Cashless payments are becoming more and more prevalent in the modern world. Whether it’s a debit card, credit card, or mobile payments, we can see a clear trend in which cash becomes less necessary. According to the FDIC, cash represented just 30% of all payments in 2017. Furthermore, 68.7% of U.S. households had a credit card in 2017 vs. 63.8% in 2015. A “less-cash” society is emerging, but an entirely cashless society is unlikely any time soon. 70% of Americans still report using cash weekly. But 50%, 60%, or 70% cashless is certainly conceivable, and we are already there in several markets around the country.
Despite this, it’s worth taking a look at the pros and cons of an entirely cashless society.
Savings for the government
Going cashless means that the government doesn’t have to spend money on issuing the bills and coins. The 2019 currency operating budget is $955.8 million and the multi-cycle capital budget is $3.2 million. That would be a big cut in governmental spending, which can result in lower taxes, or better social safety net.
Hiding income and avoiding taxes is still a prevalent issue in society. Once cash is gone, it’s going to be much harder (near impossible) to do that. Everything would leave a mark in the banking systems, so we could ensure that everyone is paying their fair share.
More Efficient Processing of Transactions
We have all experienced the agitation of being stuck in line at a store or vending machine, or on a bus behind someone who is attempting to pay in exact change or write a check. Paying for things using stored value cards makes transactions much faster and efficient.
Studies show that people are more likely to forego small purchases when paying in cash because they don’t have the cash on them or they don’t want to break large bills. Alternatively, when people use stored value cards, they are more likely to spend on small purchases, such as buying a pack of gum at a gas station. Such increased public spending could provide a boost to the economy.
Hackers are the bank robbers and muggers of the electronic world. In a cashless society, the consequences are higher if somebody drains your account because you don’t have any alternative ways to spend. Even if you’re protected under federal law, you face significant inconveniences and other consequences after a breach.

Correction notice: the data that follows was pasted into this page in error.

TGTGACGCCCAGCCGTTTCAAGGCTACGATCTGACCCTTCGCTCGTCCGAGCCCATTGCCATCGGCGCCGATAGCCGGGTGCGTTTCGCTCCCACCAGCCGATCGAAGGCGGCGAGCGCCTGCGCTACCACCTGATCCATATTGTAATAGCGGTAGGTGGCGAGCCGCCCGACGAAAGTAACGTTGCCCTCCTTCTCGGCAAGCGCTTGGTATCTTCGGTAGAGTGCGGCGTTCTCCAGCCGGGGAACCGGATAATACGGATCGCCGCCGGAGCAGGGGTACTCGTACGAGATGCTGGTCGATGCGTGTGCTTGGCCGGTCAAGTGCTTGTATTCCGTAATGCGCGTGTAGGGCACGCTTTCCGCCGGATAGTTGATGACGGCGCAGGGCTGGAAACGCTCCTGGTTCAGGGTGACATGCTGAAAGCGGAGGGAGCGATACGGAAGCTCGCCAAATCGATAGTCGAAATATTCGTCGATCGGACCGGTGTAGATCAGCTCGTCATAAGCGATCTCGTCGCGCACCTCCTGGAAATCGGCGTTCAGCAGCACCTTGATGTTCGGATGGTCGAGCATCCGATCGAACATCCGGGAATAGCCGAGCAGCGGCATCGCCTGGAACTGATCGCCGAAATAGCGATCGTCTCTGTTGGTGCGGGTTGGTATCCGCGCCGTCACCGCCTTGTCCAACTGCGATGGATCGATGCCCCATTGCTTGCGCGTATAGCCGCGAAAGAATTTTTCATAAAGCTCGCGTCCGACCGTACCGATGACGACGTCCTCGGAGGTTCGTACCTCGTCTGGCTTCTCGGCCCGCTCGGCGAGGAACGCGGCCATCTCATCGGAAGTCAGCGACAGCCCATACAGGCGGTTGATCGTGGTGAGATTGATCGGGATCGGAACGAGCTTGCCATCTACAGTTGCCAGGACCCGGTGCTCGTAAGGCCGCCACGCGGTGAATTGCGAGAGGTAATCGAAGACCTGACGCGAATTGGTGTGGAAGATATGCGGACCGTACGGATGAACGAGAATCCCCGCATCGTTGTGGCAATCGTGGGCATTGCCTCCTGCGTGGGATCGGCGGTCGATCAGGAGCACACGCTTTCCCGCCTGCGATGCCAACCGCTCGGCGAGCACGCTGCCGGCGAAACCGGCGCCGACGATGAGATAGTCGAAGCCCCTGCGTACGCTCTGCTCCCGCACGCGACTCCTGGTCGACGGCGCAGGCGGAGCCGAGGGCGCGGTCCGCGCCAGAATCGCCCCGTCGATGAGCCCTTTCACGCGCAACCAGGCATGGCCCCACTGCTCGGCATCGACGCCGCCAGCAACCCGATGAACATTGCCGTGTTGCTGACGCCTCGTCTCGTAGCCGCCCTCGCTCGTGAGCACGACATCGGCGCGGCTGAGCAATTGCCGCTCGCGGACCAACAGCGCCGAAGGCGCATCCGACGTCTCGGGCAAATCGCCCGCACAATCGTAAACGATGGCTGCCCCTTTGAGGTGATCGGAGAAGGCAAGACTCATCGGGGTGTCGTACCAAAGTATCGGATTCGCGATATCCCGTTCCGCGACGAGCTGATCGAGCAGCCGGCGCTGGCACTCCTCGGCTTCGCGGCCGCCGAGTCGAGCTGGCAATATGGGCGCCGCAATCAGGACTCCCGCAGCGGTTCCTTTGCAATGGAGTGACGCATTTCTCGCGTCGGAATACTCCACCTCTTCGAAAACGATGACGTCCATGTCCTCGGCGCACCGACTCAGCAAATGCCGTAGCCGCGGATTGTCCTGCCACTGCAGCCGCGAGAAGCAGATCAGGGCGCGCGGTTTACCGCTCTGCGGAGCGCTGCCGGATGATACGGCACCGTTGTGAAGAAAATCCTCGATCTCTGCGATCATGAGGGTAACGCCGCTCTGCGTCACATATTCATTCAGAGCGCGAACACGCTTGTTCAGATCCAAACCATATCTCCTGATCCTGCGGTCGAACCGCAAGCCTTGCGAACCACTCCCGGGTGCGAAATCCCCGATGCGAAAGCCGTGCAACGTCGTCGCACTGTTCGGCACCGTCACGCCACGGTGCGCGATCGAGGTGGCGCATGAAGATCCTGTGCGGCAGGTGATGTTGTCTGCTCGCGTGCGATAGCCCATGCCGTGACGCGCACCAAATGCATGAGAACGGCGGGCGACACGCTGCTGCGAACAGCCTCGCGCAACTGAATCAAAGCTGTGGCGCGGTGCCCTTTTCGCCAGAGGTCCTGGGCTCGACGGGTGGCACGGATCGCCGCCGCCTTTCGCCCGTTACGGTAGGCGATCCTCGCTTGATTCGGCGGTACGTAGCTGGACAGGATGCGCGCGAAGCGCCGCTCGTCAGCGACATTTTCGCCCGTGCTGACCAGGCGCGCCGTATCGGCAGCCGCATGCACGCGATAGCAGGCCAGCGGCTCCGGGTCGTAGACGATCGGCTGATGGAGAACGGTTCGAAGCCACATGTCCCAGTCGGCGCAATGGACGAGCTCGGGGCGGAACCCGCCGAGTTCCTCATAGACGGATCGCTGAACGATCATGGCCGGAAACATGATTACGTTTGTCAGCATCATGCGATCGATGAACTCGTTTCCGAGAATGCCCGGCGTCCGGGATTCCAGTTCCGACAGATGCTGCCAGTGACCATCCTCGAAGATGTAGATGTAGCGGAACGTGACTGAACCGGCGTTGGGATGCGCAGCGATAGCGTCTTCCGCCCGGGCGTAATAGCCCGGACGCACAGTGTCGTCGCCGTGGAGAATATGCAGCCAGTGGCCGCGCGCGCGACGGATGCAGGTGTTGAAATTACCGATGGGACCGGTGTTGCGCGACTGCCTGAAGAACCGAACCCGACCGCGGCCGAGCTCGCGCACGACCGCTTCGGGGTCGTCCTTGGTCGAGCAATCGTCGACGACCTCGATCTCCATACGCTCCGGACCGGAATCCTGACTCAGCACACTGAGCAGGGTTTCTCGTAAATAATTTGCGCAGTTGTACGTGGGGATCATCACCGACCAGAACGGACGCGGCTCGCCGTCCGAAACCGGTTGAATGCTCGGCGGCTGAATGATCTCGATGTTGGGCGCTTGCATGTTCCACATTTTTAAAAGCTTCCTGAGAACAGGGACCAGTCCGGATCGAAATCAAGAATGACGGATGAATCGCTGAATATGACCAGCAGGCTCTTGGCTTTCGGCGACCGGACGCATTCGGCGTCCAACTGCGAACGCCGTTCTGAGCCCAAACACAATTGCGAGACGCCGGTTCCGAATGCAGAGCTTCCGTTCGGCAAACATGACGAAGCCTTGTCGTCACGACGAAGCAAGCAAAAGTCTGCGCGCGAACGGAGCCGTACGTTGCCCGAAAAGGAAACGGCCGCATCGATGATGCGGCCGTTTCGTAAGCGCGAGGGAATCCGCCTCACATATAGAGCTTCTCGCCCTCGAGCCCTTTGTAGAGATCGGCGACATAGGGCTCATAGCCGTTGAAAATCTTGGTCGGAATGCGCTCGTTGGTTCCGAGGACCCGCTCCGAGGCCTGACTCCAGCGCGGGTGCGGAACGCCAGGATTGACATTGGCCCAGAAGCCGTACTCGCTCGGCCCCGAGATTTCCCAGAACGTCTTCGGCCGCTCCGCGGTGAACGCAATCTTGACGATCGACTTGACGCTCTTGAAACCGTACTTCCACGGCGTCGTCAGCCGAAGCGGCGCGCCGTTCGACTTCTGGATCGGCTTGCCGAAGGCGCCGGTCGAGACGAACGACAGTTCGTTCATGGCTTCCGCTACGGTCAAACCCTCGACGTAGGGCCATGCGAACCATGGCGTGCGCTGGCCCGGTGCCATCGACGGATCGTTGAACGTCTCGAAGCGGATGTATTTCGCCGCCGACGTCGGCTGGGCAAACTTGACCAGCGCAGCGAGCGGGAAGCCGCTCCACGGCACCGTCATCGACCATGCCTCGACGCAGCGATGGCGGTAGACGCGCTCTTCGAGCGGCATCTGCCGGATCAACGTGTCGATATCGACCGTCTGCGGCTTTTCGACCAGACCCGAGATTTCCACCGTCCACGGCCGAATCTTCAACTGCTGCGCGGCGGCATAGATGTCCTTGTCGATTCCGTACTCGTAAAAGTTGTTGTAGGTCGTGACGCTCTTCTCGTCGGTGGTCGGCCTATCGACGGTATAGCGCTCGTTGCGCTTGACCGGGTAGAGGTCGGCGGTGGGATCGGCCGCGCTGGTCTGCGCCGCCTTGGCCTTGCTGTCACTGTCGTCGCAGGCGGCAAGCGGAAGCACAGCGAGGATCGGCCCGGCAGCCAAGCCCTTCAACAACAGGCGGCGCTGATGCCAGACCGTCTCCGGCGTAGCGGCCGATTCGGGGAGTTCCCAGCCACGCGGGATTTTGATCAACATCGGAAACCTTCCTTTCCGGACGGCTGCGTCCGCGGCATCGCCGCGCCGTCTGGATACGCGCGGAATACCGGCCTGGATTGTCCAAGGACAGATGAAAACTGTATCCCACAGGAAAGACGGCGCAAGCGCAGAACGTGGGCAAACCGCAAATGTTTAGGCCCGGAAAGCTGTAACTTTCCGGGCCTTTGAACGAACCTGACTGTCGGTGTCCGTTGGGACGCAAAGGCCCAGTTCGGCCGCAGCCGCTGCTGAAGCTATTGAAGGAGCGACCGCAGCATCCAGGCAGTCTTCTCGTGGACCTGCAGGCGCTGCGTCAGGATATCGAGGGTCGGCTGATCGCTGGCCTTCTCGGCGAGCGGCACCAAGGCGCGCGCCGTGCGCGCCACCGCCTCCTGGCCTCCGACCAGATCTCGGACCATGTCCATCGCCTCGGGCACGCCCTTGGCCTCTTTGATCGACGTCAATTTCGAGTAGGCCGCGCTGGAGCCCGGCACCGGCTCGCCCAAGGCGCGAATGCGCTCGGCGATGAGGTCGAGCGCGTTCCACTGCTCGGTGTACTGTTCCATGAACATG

A cashless society would be vulnerable to technical glitches. Any problems with the global payment system could halt trade and cause panic among consumers.
The poor and unbanked will have an even harder time in a cashless society. They don’t have expensive devices for making payments, and those who operate in the informal economy would have no way to get paid or receive aid. The U.K. is experimenting with contactless ways to donate to charities and homeless individuals, but there’s still a long way to go.
Fees eating our funds
If we’re forced to choose from just a few payment methods, can we expect financial institutions to give us a fantastic deal? Payment processors may just cash in on the high volumes, eliminating the savings that should come from less cash handling.
The last advantage that I mentioned was increased spending. But there is also a darker side to it, namely overspending. With electronic payments, it’s easy to swipe, tap, or click without noticing how much you spend. Consumers will need to renew their efforts to manage spending.
The potential threat from the government
In a cashless society, the means of exchange would be fully controlled by the government. As we know, there are countries in the world, that have very little regard for privacy, and personal freedom. If we are all stuck with the government issued digitized currency, it can be easily used to control the entire population.